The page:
President Trump has heard about the young man who was assaulted at the fast food chain Whataburger for wearing a "Make America Great Again" hat. The attacker, identified Thursday as 30-year-old Kino Jimenez, snatched the hat off the teenager's head while he was enjoying a meal, threw his drink at him and cursed him on his way out the door - all because he didn't like his apparel.
Jimenez was arrested Thursday for theft and Whataburger released the following statement about the incident.
“We were shocked to see this video and certainly don’t condone this type of customer behavior in our restaurants,” the statement read. “To be clear, no Whataburger employees were involved or witnessed the incident, and we ask that questions be directed to San Antonio PD as we continue supporting their efforts.”
The Trump family, in hopes of making the young man's week a bit better, wants to replace his stolen hat with another one, signed by President Trump himself.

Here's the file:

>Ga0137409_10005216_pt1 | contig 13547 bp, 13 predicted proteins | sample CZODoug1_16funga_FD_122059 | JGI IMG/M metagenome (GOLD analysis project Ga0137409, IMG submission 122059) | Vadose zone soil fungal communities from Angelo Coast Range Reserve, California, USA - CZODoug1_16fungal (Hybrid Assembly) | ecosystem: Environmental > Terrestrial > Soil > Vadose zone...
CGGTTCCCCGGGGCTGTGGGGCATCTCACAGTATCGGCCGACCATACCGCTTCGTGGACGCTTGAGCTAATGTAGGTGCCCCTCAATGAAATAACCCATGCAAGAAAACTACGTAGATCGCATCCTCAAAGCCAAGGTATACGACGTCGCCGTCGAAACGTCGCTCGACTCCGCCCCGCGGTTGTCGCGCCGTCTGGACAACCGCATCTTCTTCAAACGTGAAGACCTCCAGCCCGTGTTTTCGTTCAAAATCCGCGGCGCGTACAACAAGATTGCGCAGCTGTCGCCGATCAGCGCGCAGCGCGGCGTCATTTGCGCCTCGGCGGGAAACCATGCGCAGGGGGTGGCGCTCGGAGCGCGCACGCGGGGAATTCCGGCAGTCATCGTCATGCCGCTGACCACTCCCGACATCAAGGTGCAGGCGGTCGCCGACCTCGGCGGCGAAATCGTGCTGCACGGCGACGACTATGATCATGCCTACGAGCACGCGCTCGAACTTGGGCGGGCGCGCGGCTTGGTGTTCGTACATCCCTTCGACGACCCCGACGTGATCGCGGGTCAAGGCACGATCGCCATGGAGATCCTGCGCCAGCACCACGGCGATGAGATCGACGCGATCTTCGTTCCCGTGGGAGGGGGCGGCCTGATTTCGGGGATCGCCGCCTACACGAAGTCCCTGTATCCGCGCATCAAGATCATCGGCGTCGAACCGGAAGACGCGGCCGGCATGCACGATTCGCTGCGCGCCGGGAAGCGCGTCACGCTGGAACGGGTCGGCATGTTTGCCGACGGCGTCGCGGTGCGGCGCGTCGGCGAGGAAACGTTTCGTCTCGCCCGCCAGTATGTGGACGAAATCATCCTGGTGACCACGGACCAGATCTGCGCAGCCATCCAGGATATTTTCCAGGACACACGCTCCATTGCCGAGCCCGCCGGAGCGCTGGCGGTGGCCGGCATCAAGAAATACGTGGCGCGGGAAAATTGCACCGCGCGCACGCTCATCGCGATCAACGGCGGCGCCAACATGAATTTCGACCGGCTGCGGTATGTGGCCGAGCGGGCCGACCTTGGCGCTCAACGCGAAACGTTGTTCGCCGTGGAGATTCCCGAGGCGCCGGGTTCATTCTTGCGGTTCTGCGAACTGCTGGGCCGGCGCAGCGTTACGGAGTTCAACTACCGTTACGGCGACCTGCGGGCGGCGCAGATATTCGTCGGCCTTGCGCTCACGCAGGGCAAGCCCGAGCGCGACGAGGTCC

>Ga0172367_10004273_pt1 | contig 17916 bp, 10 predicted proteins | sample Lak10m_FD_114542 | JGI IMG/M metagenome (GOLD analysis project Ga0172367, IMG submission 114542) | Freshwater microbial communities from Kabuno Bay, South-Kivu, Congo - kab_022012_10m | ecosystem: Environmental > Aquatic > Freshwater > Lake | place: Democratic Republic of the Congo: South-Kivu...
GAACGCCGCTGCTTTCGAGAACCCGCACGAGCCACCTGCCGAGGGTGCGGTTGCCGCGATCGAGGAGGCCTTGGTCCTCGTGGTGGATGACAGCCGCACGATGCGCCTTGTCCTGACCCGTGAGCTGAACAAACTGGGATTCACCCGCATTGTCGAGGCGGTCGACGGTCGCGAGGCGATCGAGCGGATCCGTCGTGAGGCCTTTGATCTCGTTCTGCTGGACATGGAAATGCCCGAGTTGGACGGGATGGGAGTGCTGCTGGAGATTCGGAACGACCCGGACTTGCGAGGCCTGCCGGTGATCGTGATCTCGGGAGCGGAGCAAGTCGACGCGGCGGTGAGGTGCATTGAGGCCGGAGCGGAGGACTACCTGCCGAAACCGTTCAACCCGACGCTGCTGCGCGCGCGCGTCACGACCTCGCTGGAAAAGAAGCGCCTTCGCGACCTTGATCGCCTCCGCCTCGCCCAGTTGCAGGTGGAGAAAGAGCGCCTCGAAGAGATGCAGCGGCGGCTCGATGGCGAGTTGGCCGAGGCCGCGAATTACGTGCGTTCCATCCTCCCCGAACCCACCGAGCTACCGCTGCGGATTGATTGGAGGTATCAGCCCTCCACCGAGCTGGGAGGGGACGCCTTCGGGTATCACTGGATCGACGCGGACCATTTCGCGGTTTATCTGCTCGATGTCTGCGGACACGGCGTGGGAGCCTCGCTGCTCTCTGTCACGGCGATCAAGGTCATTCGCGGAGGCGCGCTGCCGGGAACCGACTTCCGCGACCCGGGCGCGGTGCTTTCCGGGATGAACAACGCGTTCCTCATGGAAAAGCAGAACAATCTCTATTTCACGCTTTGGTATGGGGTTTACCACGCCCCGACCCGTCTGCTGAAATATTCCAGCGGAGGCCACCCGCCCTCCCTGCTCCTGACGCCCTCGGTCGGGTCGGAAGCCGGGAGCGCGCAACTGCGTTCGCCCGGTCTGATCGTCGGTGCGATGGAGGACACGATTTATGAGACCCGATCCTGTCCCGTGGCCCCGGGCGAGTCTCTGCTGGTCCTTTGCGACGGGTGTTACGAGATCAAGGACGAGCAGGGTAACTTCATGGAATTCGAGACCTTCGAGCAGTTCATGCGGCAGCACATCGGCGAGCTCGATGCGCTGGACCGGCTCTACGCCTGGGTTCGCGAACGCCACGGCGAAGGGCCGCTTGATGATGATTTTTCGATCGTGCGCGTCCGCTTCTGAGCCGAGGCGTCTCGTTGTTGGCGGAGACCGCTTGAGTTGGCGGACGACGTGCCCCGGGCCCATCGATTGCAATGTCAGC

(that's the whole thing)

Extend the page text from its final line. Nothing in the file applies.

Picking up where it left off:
Other figures, however, weren't too upset by the Whataburger spectacle. For CNN commentator Marc Lamont Hill, the teen apparently had it coming.
I actually don’t advocate throwing drinks on people. Not at all. But yes, i think MAGA hats (deliberately) reflect a movement that conjures racism, homophobia, xenophobia, etc. So yes, it’s a little harder to feel sympathy when someone gets Coca Cola thrown on him. https://t.co/ASlATau2PF— Marc Lamont Hill (@marclamonthill) July 5, 2018
Other Trump critics have taken it upon themselves to taunt Trump supporters or White House officials in public. Take the Red Hen restaurant owner, for instance, who kicked Press Secretary Sarah Huckabee Sanders out of her establishment last month.
Rep. Maxine Waters (D-CA) appeared to encourage such confrontation in her now infamous speech. It earned her the nickname "low IQ" from Trump.
Trump Jr. emphasized on Twitter that "no one should feel unsafe" supporting their president.